Dry and clean your grain. The length of time needed to dry the grain will depend on the weather. Bite a grain to test its moisture content: if it cracks when you bite it, it is dry enough to store. If possible, dry the grain on a cement floor or hard, smooth, crack-free floor. Otherwise use plastic sheets or tarpaulins spread on the ground.
Stir or turn the grain occasionally for uniform drying. Cover the grain to protect it from dusty winds. Clean and disinfect the storage structure remove all dirt and debris. Bird-proof the grain storage structure by stretching nets or wire mesh over the openings.
Store only clean, dry, unbroken grain which is free from foul smell. Do not store grain in loose heaps or in damaged bags. Use gunny bags or bins. Store the grain away from wet areas. Do not place grain sacks near walls. Store grain sacks raised above the ground. This prevents entry of moisture from the walls and ground. Do not mix old grain with new grain. Also, do not store grain from a new crop near the grain from an old crop. Mix your grain with dried kernels of neem or use other plants with insecticidal effects, such as pyrethrum.
Inspect the grain regularly for insects, rodents, and other pests. Take appropriate preventive measures. (See other sections in this manual.) From time to time, spread the grain in the sun. Spray with insecticides only if a large number of insects are detected. Regularly test the grain for moisture and re-dry when necessary. Keep storage structures and surroundings clean.
Generally there is a gap of 7-10 months from the time of harvest until the crop’s next sowing. Depending on the crop, the seed produced in one season must be saved for planting in the next season. The quality of the seed at the time of sowing depends on the quality of the seed that entered storage and how well it was stored.
Seed does not improve in storage. So, if you start with inferior seed, then you will end with inferior seed, no matter how much care you take. Seed grain needs special care. Seed grain must be dried and cleaned more thoroughly than food grains before storage. Spread the seeds in the sun. Try to keep seed bins airtight.
Where to store seed
Store seed separately from the grain crop. Store the seed in a room or bin made of stone, brick, or cement. Before sowing, test germination. Take 100 seeds at random. Put them in moist sand. At least 85 of the 100 seeds should germinate. If fewer than this number germinate, increase the amount of seed you sow.
Seeds of certain crops store better unshelled, such as: maize, sorghum, millet, groundnut, cowpea, and sunflower. Shell these just before sowing. Keep your seeds dry, cool, clean, and safe from pests. Check your seed stock regularly for moisture and pest damage.
Harvest the seed crop separately at the time of proper field maturity. Harvest seed only from healthy uniform plants. Thresh the seed gently to avoid damaging the seed coats. Remove broken, damaged, or diseased seeds, seeds of weeds and other crops, chaff, straw, soil, and other matter. Dry the seed thoroughly by spreading it uniformly over a clean sheet, or pucca floor made of stone, brick, or cement. Bite a few seeds to test for moisture content. Seeds which are hard to crack are dry enough for storage.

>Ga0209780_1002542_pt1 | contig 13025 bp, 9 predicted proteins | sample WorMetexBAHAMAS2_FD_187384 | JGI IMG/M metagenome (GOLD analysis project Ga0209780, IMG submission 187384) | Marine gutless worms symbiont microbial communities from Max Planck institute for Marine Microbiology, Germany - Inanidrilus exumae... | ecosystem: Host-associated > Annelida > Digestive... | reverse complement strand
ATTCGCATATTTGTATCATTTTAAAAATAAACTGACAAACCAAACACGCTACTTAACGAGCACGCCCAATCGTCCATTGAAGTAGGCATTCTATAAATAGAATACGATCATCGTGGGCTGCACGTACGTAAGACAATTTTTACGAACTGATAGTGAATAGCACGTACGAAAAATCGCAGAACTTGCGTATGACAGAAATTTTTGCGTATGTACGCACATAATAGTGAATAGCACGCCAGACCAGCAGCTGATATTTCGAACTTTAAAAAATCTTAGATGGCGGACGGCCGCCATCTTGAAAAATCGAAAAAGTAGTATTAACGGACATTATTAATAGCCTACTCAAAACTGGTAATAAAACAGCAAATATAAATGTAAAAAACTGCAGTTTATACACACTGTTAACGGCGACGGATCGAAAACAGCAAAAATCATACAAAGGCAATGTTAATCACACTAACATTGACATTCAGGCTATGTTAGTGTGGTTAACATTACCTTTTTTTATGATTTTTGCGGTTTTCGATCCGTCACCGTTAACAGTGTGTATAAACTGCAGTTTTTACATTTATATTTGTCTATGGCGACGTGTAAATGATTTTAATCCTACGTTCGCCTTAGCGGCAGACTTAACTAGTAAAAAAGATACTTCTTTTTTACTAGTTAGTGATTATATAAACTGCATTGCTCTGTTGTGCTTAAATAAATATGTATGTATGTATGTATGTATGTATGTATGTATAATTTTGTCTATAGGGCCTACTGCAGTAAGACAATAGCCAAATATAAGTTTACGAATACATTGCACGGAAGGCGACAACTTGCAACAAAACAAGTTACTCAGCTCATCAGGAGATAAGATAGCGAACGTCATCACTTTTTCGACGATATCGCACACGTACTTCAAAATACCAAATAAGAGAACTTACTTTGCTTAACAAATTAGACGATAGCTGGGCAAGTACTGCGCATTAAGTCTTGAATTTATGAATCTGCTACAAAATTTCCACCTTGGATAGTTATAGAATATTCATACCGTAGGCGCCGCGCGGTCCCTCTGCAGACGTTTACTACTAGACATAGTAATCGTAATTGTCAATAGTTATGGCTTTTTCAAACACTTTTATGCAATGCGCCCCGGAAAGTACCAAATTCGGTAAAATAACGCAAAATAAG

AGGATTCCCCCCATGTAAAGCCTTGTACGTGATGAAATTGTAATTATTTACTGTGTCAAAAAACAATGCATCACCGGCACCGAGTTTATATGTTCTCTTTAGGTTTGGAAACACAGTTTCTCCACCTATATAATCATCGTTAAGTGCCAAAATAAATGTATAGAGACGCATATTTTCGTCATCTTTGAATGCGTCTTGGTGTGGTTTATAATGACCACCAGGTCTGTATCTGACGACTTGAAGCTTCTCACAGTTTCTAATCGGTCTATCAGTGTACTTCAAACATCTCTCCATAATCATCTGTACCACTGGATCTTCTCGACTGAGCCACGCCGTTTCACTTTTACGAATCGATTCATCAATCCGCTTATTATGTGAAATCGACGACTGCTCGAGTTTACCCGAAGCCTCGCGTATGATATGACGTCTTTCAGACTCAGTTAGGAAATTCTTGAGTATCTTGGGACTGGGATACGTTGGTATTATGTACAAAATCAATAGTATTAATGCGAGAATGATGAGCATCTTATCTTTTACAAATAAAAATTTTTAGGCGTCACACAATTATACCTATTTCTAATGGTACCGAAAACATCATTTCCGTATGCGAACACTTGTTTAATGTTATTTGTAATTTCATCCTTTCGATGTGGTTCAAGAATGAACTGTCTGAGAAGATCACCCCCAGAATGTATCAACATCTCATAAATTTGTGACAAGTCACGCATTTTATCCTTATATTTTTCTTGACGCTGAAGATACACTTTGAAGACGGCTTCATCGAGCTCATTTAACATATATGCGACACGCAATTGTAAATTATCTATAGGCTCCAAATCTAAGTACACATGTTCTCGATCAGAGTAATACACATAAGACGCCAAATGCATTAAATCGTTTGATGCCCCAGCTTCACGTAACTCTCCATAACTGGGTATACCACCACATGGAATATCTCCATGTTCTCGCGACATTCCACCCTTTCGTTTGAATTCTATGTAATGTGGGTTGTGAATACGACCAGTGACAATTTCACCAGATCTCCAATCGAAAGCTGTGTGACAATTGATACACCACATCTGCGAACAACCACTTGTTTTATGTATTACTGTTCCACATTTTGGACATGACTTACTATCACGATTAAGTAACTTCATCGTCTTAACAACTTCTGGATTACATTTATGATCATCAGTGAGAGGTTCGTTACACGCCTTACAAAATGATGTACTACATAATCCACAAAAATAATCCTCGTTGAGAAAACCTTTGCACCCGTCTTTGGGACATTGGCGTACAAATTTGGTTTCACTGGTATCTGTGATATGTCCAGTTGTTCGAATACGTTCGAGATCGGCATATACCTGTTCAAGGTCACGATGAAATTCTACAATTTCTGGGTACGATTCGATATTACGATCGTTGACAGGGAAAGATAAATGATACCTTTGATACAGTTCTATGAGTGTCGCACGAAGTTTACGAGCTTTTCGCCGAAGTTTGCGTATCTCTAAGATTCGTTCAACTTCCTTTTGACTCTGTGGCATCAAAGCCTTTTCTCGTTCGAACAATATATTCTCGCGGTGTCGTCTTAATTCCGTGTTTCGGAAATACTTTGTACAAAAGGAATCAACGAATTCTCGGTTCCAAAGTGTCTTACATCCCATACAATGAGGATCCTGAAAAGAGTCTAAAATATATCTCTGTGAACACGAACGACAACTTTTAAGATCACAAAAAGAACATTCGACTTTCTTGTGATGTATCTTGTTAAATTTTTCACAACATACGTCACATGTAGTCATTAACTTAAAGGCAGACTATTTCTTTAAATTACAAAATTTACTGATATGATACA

Place the clean, dry seed in clean bags-gunny bags, hessian bags, or cloth bags-or plastic containers, metal bins, earthen pots, or mud-plastered bamboo bins. Spread a layer of sand, straw, or wood ash at the bottom of the container. This will help to keep the seed dry. Place dry neem leaves in the bags or containers. Neem controls insect infestation, especially in pulses which are easily damaged by insects. Seal the lid of containers with a mud pack mixed with linseed oil.
Maintenance of the seed store
Dry seed bags in the sun at least every 3 or 4 months. Regularly inspect your seed. If the seed of any crop shows signs of insect infestation, remove it from the store. Clean and dry the infested seed and its container. Store this seed in a separate place for 2 to 3 weeks. Check for reappearance of insects. Return it to the storeroom only if it remains free from insects.
Empty and fumigate the seed store at least twice a year and seal it with cow dung cake and straw to keep it dry and free from insects. Inspect the storeroom roof before the rainy season. (NZDL)
If you value what we do here, open your ad-free account and support our journalism.
Producing content you read on this website takes a lot of time, effort, and hard work. If you value what we do here, select the level of your support and register your account.
Your support makes this project fully self-sustainable and keeps us independent and focused on the content we love to create and share.
All our supporters can browse the website without ads, allowing much faster speeds and a clean interface. Your comments will be instantly approved and you’ll have a direct line of communication with us from within your account dashboard. You can suggest new features and apps and you’ll be able to use them before they go live.
You can choose the level of your support.
Stay kind, vigilant and ready!